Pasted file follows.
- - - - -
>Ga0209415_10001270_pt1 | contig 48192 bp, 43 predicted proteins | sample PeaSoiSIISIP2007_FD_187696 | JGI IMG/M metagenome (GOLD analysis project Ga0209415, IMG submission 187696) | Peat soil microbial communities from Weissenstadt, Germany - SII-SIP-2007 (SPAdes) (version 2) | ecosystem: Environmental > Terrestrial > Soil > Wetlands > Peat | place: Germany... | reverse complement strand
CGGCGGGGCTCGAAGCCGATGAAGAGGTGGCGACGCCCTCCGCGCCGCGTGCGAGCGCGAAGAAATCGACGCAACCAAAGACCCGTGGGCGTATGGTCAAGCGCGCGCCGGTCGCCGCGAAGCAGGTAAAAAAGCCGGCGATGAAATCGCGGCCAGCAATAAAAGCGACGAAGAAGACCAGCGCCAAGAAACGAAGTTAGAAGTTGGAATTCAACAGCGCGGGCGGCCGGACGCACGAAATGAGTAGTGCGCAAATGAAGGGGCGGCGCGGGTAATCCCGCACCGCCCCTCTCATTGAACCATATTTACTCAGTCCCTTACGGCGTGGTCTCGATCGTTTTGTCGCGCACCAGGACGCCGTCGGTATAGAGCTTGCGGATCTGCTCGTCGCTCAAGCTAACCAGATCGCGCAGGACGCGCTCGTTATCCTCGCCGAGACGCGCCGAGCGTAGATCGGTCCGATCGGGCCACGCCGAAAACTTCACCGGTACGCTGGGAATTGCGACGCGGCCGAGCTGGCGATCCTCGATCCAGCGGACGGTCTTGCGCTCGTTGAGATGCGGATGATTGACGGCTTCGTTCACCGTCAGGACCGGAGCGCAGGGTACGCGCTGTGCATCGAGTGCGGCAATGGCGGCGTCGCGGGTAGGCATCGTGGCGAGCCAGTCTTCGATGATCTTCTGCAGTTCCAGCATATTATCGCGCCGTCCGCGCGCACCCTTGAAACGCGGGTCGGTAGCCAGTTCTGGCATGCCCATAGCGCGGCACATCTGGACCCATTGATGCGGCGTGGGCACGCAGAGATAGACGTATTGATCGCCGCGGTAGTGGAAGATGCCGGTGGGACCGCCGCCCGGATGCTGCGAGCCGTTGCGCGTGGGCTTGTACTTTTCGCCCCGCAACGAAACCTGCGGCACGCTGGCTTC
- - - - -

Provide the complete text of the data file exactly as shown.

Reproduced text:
>Ga0209415_10001270_pt1 | contig 48192 bp, 43 predicted proteins | sample PeaSoiSIISIP2007_FD_187696 | JGI IMG/M metagenome (GOLD analysis project Ga0209415, IMG submission 187696) | Peat soil microbial communities from Weissenstadt, Germany - SII-SIP-2007 (SPAdes) (version 2) | ecosystem: Environmental > Terrestrial > Soil > Wetlands > Peat | place: Germany... | reverse complement strand
CGGCGGGGCTCGAAGCCGATGAAGAGGTGGCGACGCCCTCCGCGCCGCGTGCGAGCGCGAAGAAATCGACGCAACCAAAGACCCGTGGGCGTATGGTCAAGCGCGCGCCGGTCGCCGCGAAGCAGGTAAAAAAGCCGGCGATGAAATCGCGGCCAGCAATAAAAGCGACGAAGAAGACCAGCGCCAAGAAACGAAGTTAGAAGTTGGAATTCAACAGCGCGGGCGGCCGGACGCACGAAATGAGTAGTGCGCAAATGAAGGGGCGGCGCGGGTAATCCCGCACCGCCCCTCTCATTGAACCATATTTACTCAGTCCCTTACGGCGTGGTCTCGATCGTTTTGTCGCGCACCAGGACGCCGTCGGTATAGAGCTTGCGGATCTGCTCGTCGCTCAAGCTAACCAGATCGCGCAGGACGCGCTCGTTATCCTCGCCGAGACGCGCCGAGCGTAGATCGGTCCGATCGGGCCACGCCGAAAACTTCACCGGTACGCTGGGAATTGCGACGCGGCCGAGCTGGCGATCCTCGATCCAGCGGACGGTCTTGCGCTCGTTGAGATGCGGATGATTGACGGCTTCGTTCACCGTCAGGACCGGAGCGCAGGGTACGCGCTGTGCATCGAGTGCGGCAATGGCGGCGTCGCGGGTAGGCATCGTGGCGAGCCAGTCTTCGATGATCTTCTGCAGTTCCAGCATATTATCGCGCCGTCCGCGCGCACCCTTGAAACGCGGGTCGGTAGCCAGTTCTGGCATGCCCATAGCGCGGCACATCTGGACCCATTGATGCGGCGTGGGCACGCAGAGATAGACGTATTGATCGCCGCGGTAGTGGAAGATGCCGGTGGGACCGCCGCCCGGATGCTGCGAGCCGTTGCGCGTGGGCTTGTACTTTTCGCCCCGCAACGAAACCTGCGGCACGCTGGCTTC